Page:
God was rather occupied and we had to wait a while.

Imagine heaven. What would it look like? How would it smell? I got to find out today without having having to actually become a late-student.

We went, today, to a place called heaven. There were heavenly gates, heavenly hordes dressed in white with halo’s, even the nectar of the gods, which bubbles up at the very place. It turns out, one can easily reach the gates of heaven with the help of local transit. Since there now is a railroad to the airport, a wakeful eye decided to shake up most bus lines, and therefore most buses no longer reach the gates of heaven (it could also have been a space-saving measure. Instead, the airport and surrounding areas are now easier accessible. The gateway to hell, according to some).

As we stood for the mighty towering gates, filled with awe and reverence, a heavenly smell started to reach for us from beyond the gates. God was rather occupied and we had to wait a while. Several fortunate souls were apparently equipped with a card of sorts, and could easily walk in and out.

Though our troupe still incomplete, we were finally given permission to enter from afar (like everything in Finland, heaven is a rather horizontal area, where there is no ‘above’  to speak of – there is only ‘far’). And, as mere mortals do, we moved about in forward motion, one foot carefully placed in front of the next, and thus we made our way to The Entrance.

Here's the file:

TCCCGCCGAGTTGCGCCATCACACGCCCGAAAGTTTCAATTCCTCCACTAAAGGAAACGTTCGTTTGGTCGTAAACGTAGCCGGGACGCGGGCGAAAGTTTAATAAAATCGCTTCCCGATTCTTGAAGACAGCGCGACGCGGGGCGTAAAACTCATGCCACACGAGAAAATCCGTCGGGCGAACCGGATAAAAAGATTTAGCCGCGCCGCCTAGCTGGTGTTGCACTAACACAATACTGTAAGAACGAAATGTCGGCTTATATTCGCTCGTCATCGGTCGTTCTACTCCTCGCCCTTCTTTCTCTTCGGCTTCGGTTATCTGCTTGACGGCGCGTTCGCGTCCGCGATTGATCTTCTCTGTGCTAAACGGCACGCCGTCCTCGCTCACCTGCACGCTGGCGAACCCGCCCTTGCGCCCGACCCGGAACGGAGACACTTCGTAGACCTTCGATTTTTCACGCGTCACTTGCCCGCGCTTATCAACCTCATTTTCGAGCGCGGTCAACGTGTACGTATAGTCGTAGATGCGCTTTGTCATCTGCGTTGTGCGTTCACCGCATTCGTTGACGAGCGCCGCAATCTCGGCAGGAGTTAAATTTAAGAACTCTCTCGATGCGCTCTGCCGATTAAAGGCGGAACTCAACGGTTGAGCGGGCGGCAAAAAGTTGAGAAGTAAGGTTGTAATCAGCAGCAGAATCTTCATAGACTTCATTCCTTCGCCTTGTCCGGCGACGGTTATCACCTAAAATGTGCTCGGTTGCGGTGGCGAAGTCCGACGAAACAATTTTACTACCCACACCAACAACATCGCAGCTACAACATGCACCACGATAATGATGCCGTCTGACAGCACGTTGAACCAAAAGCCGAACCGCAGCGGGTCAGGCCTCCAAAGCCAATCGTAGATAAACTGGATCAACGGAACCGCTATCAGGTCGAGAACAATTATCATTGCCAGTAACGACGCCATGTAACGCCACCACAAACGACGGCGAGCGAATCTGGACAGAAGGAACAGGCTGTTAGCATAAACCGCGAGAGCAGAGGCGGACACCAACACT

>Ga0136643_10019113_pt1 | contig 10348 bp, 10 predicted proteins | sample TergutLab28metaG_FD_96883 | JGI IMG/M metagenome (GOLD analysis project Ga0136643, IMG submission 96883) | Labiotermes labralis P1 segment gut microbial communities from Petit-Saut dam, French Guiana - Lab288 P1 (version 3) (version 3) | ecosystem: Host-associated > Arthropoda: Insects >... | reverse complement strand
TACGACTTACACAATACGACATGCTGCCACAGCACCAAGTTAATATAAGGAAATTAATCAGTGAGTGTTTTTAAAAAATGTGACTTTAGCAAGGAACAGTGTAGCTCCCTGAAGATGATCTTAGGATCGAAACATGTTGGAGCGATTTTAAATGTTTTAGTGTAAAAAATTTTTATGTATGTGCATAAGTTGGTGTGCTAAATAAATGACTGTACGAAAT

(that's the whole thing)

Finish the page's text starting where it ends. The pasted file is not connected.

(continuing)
‘Fazer’  it read above the door.

After this everything went slightly foggy. I remember something about a water tap, a lady, a staircase downwards, people dressed in white, as well as an enormous lady dressed in fitness attire. I remember a make-believe cocoa plant with beans the size of an airbag, something with a floor, a lot of blue, and then there were tubs. Heaps and heaps of the heavenly goods laid about, glistening like emeralds, screaming ‘eat us, eat us!’ -and so we did.

As no-one is permitted to carry out the food of the gods back into the land of the living, we were to consume all we could there and then. And so we did.

After the feeding frenzy, as we made our way up again, a ringing started to fill my ears. We were given the water of inner sanctity (it came straight up out of the ground), something with a moving picture, some sort of heavenly supermarket, and before we knew it we were outside again, in the chin chafing cold of the Finnish spring.

It was over.

It is evening now, and I am still not able to position my whole being upright. My ears are still ringing and the uneasy feeling of the nether regions has only just started to fade a little. On the ground, against the couch, is a blue bag. The living and only proof that we, humble business students, in fact, went to heaven today.

 

 

 

 

 

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